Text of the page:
The average water loss in the Danish water distribution network is below 10 %. This level is among the lowest worldwide, and reducing the loss of drinking water is a global focus area
Together with DTU, the water suppliers Nordvand and HOFOR and a number of other industry partners, AVK has joined the LEAKman partnership. The purpose is to implement state-of-the-art water distribution by using high-technology products and techniques and by tying components and software together into integrated solutions. The goal is to minimise water loss and an important part of this project is effective tracking and management of leakages.
As part of the LEAKman project, the two water suppliers Nordvand and HOFOR have each selected two areas where noise loggers will be installed. Automatic tracking ensures that leakages are quickly identified. This does not only minimize the water loss caused by leakages; it also prevents the damage from escalating and causing more serious financial consequences. At Nordvand they have already seen positive effects of the automatic loggers, as only a few days after installation, two leakages were identified.
Automatic tracking and reporting
Leif Koch A/S has developed noise loggers for automatic tracking. The leak noise behaves in a special way and can be recognised and distinguished from background noise by a microphone in the noise logger. Listening to the intensity and the frequency of the noise, the logger can identify and locate the leakage.
The noise loggers can be programmed to 10,000 listenings at a pre-defined time, typically between 2 am and 4 am when consumption and background noise are at a minimum.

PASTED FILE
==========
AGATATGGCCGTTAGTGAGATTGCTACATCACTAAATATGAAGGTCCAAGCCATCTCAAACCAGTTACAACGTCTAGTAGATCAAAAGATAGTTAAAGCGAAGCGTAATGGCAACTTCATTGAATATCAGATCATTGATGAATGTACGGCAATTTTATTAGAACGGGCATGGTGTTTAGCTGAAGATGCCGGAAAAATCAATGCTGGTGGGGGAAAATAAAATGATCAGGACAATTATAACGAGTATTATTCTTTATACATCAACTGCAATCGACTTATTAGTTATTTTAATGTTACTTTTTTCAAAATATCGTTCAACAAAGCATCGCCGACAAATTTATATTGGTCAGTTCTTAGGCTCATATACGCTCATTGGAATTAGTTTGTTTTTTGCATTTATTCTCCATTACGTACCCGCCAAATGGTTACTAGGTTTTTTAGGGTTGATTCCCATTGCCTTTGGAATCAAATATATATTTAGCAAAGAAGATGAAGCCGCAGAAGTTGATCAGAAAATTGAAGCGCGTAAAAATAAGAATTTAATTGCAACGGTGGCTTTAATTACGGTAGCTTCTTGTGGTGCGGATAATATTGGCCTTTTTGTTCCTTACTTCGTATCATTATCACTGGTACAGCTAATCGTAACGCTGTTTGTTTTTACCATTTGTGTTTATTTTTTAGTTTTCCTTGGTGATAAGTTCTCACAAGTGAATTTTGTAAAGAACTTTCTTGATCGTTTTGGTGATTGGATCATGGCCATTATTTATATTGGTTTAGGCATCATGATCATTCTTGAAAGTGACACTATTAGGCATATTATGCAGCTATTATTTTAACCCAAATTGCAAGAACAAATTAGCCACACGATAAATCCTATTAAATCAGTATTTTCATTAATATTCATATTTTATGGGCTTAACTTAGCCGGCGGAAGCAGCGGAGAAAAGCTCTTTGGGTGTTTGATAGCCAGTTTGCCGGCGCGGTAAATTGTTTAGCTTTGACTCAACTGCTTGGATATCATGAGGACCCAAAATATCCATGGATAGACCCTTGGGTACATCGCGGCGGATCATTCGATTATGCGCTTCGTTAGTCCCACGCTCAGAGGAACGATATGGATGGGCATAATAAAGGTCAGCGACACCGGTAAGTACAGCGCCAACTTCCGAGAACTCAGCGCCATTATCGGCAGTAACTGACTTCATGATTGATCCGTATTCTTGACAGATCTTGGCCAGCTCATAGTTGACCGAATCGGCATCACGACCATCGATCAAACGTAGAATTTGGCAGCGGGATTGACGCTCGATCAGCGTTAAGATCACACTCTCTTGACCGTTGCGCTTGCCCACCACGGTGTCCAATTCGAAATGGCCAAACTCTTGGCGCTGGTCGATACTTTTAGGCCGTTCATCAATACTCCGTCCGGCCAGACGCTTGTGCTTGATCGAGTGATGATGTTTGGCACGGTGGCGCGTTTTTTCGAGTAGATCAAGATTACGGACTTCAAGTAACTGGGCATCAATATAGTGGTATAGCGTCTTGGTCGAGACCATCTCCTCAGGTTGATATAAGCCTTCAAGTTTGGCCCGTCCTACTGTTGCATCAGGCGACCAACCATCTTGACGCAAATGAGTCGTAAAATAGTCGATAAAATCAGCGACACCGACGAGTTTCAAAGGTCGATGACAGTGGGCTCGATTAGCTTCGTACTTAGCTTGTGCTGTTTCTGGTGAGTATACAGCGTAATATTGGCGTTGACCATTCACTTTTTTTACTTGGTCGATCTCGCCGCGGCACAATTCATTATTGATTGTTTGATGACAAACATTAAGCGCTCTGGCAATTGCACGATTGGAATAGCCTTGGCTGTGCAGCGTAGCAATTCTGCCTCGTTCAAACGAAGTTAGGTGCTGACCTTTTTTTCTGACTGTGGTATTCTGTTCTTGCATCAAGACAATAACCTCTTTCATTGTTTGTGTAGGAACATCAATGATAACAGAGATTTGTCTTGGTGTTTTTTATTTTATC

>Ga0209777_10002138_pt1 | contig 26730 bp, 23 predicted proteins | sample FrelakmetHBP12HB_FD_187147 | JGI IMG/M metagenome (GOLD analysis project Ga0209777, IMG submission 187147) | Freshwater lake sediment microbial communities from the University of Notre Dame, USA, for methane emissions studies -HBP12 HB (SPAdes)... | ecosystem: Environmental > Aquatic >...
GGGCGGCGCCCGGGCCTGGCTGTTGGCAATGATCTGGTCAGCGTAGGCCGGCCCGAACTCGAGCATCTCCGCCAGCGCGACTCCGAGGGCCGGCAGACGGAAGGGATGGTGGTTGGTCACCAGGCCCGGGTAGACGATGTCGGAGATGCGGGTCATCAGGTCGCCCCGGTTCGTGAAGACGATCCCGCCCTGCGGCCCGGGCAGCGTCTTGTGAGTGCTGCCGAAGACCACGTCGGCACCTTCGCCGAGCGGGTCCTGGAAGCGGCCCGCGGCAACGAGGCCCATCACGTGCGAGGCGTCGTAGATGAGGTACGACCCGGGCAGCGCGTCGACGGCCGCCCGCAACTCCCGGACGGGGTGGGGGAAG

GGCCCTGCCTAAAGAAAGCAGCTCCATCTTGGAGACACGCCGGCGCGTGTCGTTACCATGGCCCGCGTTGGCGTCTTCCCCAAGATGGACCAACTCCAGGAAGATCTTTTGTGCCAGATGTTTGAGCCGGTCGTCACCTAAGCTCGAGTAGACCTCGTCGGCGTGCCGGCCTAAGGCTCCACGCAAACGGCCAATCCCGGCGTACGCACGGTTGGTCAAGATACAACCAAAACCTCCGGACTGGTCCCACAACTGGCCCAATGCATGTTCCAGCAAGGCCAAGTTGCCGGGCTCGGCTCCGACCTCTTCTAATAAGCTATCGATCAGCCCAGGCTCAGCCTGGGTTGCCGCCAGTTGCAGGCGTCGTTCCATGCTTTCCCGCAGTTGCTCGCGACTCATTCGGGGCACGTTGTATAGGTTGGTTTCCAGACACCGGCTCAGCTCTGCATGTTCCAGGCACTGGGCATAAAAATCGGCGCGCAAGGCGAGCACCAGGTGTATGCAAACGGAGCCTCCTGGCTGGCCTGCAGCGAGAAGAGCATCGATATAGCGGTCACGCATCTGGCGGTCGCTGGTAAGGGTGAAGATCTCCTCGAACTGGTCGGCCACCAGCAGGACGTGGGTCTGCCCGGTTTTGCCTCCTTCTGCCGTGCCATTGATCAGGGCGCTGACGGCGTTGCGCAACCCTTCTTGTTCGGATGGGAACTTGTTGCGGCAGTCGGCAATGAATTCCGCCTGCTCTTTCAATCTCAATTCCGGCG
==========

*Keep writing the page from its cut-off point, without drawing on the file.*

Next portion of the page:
The water supply network
The water distribution network is massive and it can be difficult to get an overview of all details. The pipe network in modern water distribution systems is therefore sectioned into smaller areas called District Metered Areas (DMA) including between a few hundred and a couple of thousand consumers. Each section has one primary entrance and a number of secondary entrances for use in emergencies.
The sections need to be well defined and separated by shut-off valves – typically gate valves. It is extremely important that these valves are reliable and completely tight because otherwise you will not be able to know if water is lost due to leakages in the section or if it simply disappears to the neighboring section.
The signals will be sent as audio files to the water supply management system. If the logger recognises a leak noise, the audio file will contain a warning, and the water supply can then locate the leakage.
Placing the noise loggers
Each section of the distribution network is provided with a number of valves in order to be able to isolate a section which is as small as possible in case of pipe bursts or the need for establishing new pipes. The valves are spread across the whole section and thus, it is an obvious opportunity to place the noise loggers together with the valves.
The valves are mounted on the pipes, and here they are in contact with the water path. On top of the valve, there is an extension spindle allowing the valve to be operated (open/close) from street level. The valve and the extension spindle have metallic contact, and as sound is transported optimally through metal, this location provides optimal conditions for noise loggers.